Narberth Kicks Off Current Season With AIDA

by Ellen Wilson Dilks

Narberth Community Theatre travels back to ancient Egypt to bring Elton John and Tim Rice’s AIDA to the stage. Directed by Barbara Sherman, the production runs till November 22nd in the company’s new locale, The Overbrook Presbyterian Church at the corner of City and Lancaster Avenues. Performances are Friday thru Sunday.

Inspired by Verdi’s opera of the same name, the story for this musical version of AIDA was initially taken from a children’s book written by soprano Leontyne Price. Originally, Disney optioned the piece to turn into an animated film. Their collaboration with John and Rice on THE LION KING had been so successful, they wanted to continue the association. The project was shelved, but the piece evolved into the current musical stage version, which opened on Broadway in March of 2000. Nominated for five Tony’s, AIDA won four—including Best Score and Best Actress in a Musical. Since its initial Broadway run, the show has had numerous regional productions, as well as two national tours. And now AIDA comes to Narberth…

It is an ambitious piece for a community theatre to take on, but Sherman and ensemble do a great job. Led by Mia Mbuy in the title role, the company harnesses some very powerful voices. All were impressive, with standout solo work by the aforementioned Mbuy (as the captive—and captivating—Nubian princess), Justin Damm as Radames (a young warrior in Pharaoh’s army), Brittany Adams as Nehebka (a Nubian slave girl who helps Aida), Chris DiMeo as Zoser (Radames father and the smarmy villain of the piece) and Alexandra Rush as Amneris (Pharaoh’s spoiled daughter and Radames’ fiancée). The blending of the leads’ voices on several duets was quiet lovely. Also solid were Jon Rivkind as the dying Pharaoh, Todd Barton as Amonorosa (Aida’s captured father—the king of Nubia) and Chris Bartholomew as Mereb (Radames’ loyal Nubian servant who knows Aida’s secret identity). Bartholomew provides much needed comic relief throughout the story. All the supporting ensemble also were solid vocally and executed Tom Stumme’s clever choreography well. They included Rachel Berger, Michelle Davis, Sara McMenamin, Crystal Nielsen, Michael Sherman, Nicolette Silverman, Tom Stumme, Mary Kate Sullivan and Nick Taddeo.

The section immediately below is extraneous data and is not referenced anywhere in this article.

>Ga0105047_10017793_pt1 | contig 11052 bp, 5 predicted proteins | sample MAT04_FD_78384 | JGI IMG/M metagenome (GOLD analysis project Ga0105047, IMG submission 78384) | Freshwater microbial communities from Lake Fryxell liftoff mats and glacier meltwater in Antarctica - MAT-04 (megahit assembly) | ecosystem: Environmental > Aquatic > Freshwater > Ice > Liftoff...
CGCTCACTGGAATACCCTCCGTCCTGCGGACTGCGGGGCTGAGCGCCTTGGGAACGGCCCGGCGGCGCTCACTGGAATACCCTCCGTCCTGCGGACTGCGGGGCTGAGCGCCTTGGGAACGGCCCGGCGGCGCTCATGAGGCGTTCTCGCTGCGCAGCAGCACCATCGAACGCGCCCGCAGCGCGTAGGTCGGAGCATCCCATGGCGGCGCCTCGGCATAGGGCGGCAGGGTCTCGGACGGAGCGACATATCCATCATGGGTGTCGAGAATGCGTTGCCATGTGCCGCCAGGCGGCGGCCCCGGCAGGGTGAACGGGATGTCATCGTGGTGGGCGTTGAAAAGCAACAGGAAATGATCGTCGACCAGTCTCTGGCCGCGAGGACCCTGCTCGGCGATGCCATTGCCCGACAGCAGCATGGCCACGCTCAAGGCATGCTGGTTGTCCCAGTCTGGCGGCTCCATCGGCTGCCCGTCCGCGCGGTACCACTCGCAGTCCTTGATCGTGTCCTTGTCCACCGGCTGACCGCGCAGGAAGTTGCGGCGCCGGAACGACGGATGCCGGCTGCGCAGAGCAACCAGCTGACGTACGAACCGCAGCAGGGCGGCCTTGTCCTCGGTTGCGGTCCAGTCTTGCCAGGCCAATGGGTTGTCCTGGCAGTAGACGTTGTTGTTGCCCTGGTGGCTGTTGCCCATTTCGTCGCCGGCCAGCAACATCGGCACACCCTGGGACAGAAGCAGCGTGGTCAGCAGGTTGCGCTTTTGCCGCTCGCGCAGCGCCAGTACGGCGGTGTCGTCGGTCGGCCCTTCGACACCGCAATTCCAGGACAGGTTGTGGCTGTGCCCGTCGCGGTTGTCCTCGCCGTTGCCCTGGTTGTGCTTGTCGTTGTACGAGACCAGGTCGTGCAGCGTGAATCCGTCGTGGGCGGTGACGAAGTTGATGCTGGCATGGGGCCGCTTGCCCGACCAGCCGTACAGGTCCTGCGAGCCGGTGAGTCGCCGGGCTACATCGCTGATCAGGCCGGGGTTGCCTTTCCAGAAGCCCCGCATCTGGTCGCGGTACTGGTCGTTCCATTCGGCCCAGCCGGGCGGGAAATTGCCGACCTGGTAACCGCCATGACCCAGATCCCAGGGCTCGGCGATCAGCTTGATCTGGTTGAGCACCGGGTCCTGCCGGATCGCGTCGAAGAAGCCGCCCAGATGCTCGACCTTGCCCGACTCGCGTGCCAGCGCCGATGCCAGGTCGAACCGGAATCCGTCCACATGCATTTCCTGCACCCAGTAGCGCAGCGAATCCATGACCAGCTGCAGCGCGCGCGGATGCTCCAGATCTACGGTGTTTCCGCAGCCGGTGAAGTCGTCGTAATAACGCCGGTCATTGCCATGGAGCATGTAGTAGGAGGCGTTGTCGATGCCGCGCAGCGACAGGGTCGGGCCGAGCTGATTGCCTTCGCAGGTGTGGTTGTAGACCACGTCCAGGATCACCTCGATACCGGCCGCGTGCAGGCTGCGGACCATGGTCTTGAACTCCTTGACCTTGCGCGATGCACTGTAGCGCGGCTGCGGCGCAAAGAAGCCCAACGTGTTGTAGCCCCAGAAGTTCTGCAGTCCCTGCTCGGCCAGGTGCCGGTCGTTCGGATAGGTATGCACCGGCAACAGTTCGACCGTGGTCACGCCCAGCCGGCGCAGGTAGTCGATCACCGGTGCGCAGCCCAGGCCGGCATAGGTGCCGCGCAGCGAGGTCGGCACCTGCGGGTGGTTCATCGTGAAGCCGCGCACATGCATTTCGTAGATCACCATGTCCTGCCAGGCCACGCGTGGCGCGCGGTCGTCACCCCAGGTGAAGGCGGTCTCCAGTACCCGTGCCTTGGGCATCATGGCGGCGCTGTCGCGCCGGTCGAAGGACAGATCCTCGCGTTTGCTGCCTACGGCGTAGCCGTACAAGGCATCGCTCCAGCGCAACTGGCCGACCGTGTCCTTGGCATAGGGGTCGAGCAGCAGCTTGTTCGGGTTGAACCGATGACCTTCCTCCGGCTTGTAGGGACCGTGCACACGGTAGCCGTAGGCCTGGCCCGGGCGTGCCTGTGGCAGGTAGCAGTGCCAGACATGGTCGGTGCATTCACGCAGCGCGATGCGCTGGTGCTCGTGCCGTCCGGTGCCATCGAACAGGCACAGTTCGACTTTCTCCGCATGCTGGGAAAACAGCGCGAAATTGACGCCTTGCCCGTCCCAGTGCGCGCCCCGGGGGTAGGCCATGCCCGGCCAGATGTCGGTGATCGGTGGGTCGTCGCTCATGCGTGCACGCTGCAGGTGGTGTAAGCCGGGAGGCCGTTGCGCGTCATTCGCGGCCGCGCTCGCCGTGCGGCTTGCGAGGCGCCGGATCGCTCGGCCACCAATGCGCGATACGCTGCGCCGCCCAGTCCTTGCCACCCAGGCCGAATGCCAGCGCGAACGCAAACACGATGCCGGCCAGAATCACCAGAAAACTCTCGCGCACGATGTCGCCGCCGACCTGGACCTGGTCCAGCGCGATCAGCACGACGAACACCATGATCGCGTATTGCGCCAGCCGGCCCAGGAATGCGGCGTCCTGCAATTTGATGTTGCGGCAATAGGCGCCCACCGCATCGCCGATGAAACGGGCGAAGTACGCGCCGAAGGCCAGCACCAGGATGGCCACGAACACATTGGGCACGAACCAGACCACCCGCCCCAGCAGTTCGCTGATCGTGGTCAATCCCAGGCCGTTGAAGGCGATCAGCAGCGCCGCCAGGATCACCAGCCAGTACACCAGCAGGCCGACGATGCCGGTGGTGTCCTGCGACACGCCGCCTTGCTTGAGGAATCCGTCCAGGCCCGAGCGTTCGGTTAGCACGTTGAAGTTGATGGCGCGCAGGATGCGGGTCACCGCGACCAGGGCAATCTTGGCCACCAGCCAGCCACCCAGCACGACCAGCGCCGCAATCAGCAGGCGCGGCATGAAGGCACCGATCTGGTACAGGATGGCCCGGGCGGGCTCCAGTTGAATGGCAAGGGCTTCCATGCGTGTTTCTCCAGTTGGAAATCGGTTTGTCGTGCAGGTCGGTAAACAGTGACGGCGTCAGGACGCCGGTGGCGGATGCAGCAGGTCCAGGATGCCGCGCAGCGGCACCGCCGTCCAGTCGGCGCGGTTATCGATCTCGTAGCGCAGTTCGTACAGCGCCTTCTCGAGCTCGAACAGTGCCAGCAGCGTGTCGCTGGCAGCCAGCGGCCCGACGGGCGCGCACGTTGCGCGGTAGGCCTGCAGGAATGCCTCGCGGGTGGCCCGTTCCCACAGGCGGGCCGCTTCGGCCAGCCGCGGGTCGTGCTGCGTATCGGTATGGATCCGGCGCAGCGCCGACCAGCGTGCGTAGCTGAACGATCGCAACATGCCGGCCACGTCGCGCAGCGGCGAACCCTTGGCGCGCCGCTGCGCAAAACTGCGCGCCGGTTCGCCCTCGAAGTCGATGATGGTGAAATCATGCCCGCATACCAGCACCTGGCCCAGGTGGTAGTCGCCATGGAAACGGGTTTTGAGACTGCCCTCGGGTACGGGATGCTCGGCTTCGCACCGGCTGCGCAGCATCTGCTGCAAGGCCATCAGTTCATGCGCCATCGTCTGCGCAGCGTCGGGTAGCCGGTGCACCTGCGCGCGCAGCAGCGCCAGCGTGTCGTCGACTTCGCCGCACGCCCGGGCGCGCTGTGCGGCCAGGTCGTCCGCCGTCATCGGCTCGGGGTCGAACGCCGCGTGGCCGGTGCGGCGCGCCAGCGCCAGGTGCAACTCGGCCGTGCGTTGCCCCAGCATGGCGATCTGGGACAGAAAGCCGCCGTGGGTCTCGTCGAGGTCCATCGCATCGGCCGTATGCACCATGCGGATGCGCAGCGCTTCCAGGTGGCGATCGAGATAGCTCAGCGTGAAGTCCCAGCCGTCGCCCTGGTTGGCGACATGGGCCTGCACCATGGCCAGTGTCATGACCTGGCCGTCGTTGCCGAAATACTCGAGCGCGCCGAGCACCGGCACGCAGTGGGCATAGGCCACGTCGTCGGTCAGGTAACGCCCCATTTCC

Sherman’s direction is assured and supports the story well, while clearly giving her cast solid motivations for each moment. My quibbles here would be to have the scene changes underscored and choreographed more tightly. Sherman is also listed as Set Designer. On the whole, the scenic elements are very evocative of Egypt, but I didn’t understand the two very large movable pieces placed in front of the curtain at the top of the show—with their black interiors towards the audience. The production starts off in a gallery of a present day museum and then flashes back to ancient times. I would have figured out something more attractive and intriguing for the audience to be looking at for the 20—30 minutes prior to the performance. However, when the curtain does open, audience members are treated to a beautiful backdrop and lovely Egyptian hieroglyphics on the movable pieces. Credit for scenic painting in the program is given to Laura Harmon. Well done! The lighting design by Phil Nathanson and Justin Damm was nicely done, as was the additional sound design by Derek Chafin and Michael Chang. Barbara Sherman and Christine Jackson have created some great costumes as well. And Chris Bartholomew gets a nod for crafting wonderful masks for the Pharaoh’s guards.

Raquel Garcia’s musical direction beautifully guides the live orchestra and the actors through John’s and Rice’s score. Although I have to comment that Elton John’s music is all over the map; it runs the gamut from reggae influenced numbers to African folk music inspirations to gospel to full-on rock, with John blithely ignoring historical accuracy. Narberth is lucky to have a full pit available to them, but I do wish they wouldn’t place the conductor on a high stool in front of downstage center. A climactic moment at the end of the performance was lost to me because the performers were seated on the floor at stage center and I couldn’t see their faces as I was looking at Garcia’s back. There has to be a better way…

As I stated earlier, AIDA is a complex musical. Not every community theatre has the chops to pull it off. But on the whole, Narberth can be proud of pushing themselves to raise the bar and go for it. There was a relatively full house at the opening performance, so their gamble may just pay off.

Music by Elton John, Lyrics by Tim Rice
Book by Linda Woolverton and Robert Falls
& David Henry Hwang
Directed by Barbara Sherman
Narberth Community Theatre
6376 City Avenue (corner of Lancaster Avenue)
Philadelphia, PA 19151


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